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We had a back row ride on one of the final trains of the evening. I’ve read a lot of middling reviews on Icon so I had quite low expectations, which were easily exceeded. It was smooth, forceful and really just a whole heap of fun. When the ride ended, I could barely believe that others had said it was sluggish. Sure, it wasn’t the most intense ride…. But sluggish? No way, not even at the end (although I had previously thought it looked quite slow from some POVs). In respect of airtime, I found there to be quite a bit throughout the layout. But the restraints did jank into my thighs a little bit (particularly off the top-hat, as you would expect). If airtime is going to throw you up like that, I definitely prefer to have restraints like Lech Coaster. Lech is super aggressive with the airtime, far more so than Icon, but it's soooo comfortable by comparison, as the pressure is taken off your legs by the body restraint. Nitpicking aside though, I was very impressed. Mrs. Nitefly and I exchanged our glowing thoughts and we looked forward to getting a second ride on Icon the following day, to then properly judge whether this was a Nemesis-beater or not.

We meandered out of the park slowly, taking in the sights. What a truly excellent evening. Well played BPB, well played *claps*

To find out where Icon sits in the rankings (and whether I finally won that Snorlax), you’ll have to stay tuned for part 2 of this blog, where Mrs. Nitefly and I have a full day at BPB, complete the coaster collection and experience many of the other offerings.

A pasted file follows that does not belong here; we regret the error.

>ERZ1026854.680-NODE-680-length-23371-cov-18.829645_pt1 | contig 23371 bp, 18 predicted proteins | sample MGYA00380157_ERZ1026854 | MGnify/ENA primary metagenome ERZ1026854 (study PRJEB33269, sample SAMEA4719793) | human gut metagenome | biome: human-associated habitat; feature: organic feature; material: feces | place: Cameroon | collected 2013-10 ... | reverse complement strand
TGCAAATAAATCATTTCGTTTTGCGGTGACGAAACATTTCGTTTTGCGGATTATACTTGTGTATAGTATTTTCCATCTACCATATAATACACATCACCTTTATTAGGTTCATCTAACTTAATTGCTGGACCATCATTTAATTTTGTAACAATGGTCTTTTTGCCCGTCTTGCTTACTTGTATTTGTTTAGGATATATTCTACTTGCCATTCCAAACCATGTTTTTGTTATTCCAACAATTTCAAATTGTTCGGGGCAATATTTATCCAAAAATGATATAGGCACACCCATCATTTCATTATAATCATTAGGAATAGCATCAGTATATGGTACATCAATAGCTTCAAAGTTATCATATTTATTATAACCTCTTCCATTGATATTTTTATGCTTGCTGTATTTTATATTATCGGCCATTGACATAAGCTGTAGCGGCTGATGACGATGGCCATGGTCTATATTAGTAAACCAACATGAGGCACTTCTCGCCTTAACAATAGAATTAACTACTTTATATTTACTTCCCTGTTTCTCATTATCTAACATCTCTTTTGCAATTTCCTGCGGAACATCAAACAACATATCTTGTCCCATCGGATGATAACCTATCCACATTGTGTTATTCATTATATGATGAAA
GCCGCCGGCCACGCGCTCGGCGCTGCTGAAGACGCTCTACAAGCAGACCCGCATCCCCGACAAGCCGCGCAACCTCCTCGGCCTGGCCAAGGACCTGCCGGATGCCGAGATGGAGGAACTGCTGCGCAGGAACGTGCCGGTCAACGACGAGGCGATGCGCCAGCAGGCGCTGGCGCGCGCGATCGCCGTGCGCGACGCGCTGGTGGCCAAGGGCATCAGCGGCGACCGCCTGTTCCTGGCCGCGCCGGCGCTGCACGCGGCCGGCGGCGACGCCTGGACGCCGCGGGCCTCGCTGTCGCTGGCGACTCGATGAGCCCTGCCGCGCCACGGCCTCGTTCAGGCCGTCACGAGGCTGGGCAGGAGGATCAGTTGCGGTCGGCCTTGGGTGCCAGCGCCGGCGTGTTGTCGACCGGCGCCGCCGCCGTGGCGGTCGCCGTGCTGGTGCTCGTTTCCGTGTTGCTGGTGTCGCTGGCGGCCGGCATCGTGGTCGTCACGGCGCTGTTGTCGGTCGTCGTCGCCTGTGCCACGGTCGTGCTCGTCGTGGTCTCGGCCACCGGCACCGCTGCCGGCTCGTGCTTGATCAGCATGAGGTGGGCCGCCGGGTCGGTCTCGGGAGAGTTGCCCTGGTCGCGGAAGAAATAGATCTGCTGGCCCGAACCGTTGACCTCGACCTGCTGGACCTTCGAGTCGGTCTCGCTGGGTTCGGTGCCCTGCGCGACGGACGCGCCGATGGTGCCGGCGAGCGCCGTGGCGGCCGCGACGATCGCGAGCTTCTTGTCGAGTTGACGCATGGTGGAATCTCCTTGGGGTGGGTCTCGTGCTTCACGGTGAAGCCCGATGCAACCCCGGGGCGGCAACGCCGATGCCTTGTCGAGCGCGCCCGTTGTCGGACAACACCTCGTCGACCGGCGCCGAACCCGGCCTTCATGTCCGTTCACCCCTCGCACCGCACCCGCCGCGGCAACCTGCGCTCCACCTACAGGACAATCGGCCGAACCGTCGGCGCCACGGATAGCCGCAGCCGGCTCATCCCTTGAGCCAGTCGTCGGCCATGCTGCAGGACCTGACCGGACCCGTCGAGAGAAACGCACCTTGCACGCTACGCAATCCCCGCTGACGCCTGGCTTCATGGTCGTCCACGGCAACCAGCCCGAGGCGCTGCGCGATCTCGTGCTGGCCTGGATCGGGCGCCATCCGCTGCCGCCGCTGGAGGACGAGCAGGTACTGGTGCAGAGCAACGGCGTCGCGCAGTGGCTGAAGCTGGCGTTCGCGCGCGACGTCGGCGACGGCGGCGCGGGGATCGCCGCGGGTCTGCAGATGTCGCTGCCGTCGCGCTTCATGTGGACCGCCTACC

Thanks for reading.
 
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Matt N

Strata Poster
Great report as usual @Nitefly; glad to see you seemingly enjoyed BPB! I’m also gratified to hear that you liked Icon so much; I loved it since I first rode it back in its first year, and I agree with you in saying that it doesn’t feel sluggish when you’re on it! I’ve always felt like Icon has great pacing, but I’ve always felt like I must be mad, as everyone else slates it for being so sluggish!

If you thought Big Dipper & Nickelodeon Streak were rough, I’ll be interested to hear your thoughts on Grand National & Infusion…
 

Nitefly

Hyper Poster
Part 2

For our second day, we were able to enter BPB via the 'hotel guests only' entrance, which FYI is of limited use as it's only accessible for the first 90 minutes of park opening. Not that it really saved us any time, because we were heading back to guest services (the other side of the park) to find out if we could claim our games tokens and drinks flasks that were booked for (and should have been claimed on) the previous day. I only mention this tedium for the sake of highlighting some awesome 'customer service'.